Inside Blackness: Illuminating the Black Psyche in the Interior Landscape offers a nod to the essence and existence of black interiority. The exhibition aims to make space for diverse conversation about, around, and through blackness from an inside perspective. In addition, the hope is to present a multifaceted dialogue about the diversity, richness, and abundance of the black interior space. Finally, Inside Blackness strives to provide unique insight into the African American experience through the interior experiential lens.


Virtual Artist Talks

in Space for New Media (unless noted otherwise)

Our artists' talks and lectures are geared at creating forums for artists and students to talk about their work in a supportive open environment. In the process of creating a line up of artists and speakers that relate back to our exhibit schedule in the Hiram Van Gordon Gallery, Space for New Media, and M-SPAR, connecting what is learned in classroom courses and seminars to real-world applications. We will invite organizations and artists from a variety of perspectives to talk about their work. You can view previous lectures on our YouTube channel TSU Art and Design. 

ART Talk

Spring 2024

Native Resonance - Webinar #2 Hybrid: Monday, April 15th at 5pm - 7pm

Join us for a panel discussion with five different Native artists from various Tribes to discuss the Native Resonance cohort and their Traditional art practices. Through engaging discussions led by Shayna Hobbs, NAIA Arts & Education Outreach Lead, we will delve into the importance of preserving Indigenous traditions, languages, and arts.

Don’t miss this unique opportunity to connect with experts and gain valuable insights. The community is welcome to attend in person at TSU’s Space for New Media or virtually through the Zoom link.

Let’s celebrate Native Resonance together!

Thanks NAIA and the Native Resonance cohort


Past Exhibitions


Space for New Media

new media gallery

The Space for New Media gives students and artists a place to produce and display digital, experimental, and performance-based work, using our state of equipment to bring innovative ideas and images to campus.

Past Student Residency 

Chaz Presents A Thin Line, by Chaz Baylin

February 17-18, 2023

Interactive Multimedia Experience

Photography and Digital Presentation, Interactive Photo booths, and Music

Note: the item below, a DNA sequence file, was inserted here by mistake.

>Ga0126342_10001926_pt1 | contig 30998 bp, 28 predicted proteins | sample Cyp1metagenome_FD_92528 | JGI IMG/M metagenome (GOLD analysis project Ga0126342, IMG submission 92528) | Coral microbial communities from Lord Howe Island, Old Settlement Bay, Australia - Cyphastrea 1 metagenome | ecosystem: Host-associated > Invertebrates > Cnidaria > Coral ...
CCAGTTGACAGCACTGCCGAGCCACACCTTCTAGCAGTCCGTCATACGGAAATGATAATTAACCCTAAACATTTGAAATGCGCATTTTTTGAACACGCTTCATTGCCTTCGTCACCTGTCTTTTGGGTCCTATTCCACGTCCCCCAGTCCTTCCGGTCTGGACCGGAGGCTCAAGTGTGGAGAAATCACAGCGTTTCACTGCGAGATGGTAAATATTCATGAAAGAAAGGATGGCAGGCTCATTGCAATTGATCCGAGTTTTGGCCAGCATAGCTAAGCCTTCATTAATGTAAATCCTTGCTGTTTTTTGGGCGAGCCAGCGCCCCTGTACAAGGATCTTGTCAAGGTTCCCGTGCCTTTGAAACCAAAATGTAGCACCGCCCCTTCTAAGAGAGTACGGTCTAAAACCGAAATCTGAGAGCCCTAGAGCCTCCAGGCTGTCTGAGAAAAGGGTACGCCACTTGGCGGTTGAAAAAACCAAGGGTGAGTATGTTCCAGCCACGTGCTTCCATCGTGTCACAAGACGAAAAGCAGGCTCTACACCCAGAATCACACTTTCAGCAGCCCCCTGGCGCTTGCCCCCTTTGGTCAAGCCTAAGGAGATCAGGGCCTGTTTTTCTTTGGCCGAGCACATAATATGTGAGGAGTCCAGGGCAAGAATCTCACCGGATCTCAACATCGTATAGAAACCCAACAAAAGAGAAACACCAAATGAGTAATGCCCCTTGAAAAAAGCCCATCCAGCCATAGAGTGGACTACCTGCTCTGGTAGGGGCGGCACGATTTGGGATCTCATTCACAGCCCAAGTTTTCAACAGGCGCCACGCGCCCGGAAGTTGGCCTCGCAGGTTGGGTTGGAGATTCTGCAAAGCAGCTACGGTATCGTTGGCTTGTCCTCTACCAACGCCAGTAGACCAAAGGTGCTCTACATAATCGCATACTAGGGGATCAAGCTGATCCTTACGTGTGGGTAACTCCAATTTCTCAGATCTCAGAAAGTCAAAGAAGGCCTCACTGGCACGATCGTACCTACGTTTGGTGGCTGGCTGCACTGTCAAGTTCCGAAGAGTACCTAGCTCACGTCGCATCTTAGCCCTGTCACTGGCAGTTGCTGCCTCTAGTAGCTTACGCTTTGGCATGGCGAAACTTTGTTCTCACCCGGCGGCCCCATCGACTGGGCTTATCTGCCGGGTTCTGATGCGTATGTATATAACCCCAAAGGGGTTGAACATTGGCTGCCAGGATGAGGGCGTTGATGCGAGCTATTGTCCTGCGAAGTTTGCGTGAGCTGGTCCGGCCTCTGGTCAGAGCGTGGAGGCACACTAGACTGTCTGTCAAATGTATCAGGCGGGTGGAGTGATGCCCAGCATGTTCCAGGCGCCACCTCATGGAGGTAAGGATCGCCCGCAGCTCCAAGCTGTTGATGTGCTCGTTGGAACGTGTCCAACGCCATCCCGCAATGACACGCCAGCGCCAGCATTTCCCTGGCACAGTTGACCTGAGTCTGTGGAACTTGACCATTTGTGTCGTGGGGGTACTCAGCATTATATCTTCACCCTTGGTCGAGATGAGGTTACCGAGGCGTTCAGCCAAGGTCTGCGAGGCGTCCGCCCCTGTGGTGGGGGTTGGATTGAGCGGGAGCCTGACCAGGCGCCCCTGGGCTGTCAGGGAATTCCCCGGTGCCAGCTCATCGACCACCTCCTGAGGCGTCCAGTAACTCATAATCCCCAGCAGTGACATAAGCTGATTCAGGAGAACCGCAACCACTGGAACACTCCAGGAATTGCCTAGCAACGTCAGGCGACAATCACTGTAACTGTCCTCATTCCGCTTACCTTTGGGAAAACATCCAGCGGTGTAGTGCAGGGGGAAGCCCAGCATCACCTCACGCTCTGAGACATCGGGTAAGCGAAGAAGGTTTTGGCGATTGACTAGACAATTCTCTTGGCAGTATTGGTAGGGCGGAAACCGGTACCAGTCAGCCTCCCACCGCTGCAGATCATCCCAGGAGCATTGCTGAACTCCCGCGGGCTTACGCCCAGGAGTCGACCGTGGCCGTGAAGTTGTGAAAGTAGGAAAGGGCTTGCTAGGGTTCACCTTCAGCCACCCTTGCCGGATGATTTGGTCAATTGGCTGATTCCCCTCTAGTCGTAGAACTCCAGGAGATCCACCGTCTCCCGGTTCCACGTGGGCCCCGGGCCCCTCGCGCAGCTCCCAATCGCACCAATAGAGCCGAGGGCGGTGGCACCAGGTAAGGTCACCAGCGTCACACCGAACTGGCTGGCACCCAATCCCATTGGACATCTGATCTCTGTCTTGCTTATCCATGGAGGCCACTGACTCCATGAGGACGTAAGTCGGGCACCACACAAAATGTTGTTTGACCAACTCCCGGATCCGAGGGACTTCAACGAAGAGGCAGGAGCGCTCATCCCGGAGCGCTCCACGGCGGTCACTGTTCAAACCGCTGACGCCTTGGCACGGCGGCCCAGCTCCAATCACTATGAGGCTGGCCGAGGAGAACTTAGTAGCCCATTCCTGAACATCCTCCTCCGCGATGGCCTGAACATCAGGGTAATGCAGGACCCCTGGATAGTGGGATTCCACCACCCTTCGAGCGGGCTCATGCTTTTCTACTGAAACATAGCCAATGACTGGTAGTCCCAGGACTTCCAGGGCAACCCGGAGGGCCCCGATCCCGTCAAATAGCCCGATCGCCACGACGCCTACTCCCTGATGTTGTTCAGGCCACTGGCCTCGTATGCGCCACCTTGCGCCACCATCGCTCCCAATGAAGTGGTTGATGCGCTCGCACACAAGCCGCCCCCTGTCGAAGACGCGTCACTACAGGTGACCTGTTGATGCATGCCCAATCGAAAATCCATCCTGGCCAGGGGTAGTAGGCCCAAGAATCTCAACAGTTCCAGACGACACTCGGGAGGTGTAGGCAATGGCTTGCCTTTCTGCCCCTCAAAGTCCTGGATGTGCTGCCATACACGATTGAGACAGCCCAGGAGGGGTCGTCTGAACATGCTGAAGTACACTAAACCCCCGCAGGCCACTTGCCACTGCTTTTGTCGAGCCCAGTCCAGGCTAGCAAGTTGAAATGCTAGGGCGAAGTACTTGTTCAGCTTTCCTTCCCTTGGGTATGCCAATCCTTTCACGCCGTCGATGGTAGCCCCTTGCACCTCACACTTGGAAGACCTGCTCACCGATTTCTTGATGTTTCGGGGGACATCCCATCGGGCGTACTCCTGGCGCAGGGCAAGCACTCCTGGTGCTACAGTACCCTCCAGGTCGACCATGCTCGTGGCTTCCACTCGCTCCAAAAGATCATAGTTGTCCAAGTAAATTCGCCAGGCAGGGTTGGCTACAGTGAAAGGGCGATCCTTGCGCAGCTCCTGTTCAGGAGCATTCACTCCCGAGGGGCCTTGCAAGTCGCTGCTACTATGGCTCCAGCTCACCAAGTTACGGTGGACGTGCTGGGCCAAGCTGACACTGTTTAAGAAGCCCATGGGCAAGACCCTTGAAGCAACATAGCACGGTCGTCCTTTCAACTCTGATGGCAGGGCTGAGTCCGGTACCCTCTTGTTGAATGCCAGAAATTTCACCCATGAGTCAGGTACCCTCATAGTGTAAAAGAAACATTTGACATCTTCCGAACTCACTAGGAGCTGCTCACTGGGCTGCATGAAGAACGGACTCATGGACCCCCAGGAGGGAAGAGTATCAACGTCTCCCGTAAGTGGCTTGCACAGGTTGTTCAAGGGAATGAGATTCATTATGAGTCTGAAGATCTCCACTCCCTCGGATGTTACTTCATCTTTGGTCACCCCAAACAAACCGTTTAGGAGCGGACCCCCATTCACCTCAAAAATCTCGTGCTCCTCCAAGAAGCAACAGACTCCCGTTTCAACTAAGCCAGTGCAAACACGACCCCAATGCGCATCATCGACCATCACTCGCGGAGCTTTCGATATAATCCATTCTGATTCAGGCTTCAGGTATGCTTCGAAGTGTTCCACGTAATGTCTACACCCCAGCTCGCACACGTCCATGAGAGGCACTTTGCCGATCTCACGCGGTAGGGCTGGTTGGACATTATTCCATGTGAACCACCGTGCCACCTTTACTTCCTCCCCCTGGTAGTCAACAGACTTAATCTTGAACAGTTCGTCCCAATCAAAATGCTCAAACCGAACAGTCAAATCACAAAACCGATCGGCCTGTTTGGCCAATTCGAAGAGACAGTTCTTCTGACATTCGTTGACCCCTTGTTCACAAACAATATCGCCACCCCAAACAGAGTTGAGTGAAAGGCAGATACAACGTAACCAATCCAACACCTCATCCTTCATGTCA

A Thin Line

McGruder Social Practice Artist Residency, M-SPAR

The McGruder Social Practice Artist Residency, M-SPAR provides artists opportunities to impact the social landscape and engage with McGruder Family Resource Center, local Historic Black College and University’s (HBCU), and the community of North Nashville. Artists engage with community through an artist’s residency. Artists are provided studio space in exchange for community activated work leading to the conception, development, and execution of viable, transformative art projects.  

Art Collection

Over the years the art department has amassed a permanent collection of African and Alumni artwork in a few notable collections: the Art Eubanks Collection, the Ruth Witt Collection, and the Dr. Richard and Sharon Edwards Collection.


1108 37th Ave N 

Parking Pass

Elliott Hall is locate on the back side of Tennessee State University main campus. From I-40 East, take a Right on 28th Ave/Ed Temple then Left on Walter S Davis. Left on 39th Ave N, Left on John L Driver Ave, past the guard station, Left on 37th Ave N.

From I-40 West, turn left of Jefferson St. take a Right on 28th Ave/Ed Temple then Left on Walter S Davis. Left on 39th Ave N, Left on John L Driver Ave, past the guard station, Left on 37th Ave N.

From Charlotte Ave, take a Right on 28th Ave/Ed Temple then Left on Walter S Davis. Left on 39th Ave N, Left on John L Driver Ave, past the guard station, Left on 37th Ave N. 

Parking is lots K and L. Enter Elliott Hall from front of building and proceed to back right side, enter Hiram Van Gordon Gallery.

map to Elliott Hall on Tennessee State University

Contact Us

Courtney Adair Johnson
Gallery Director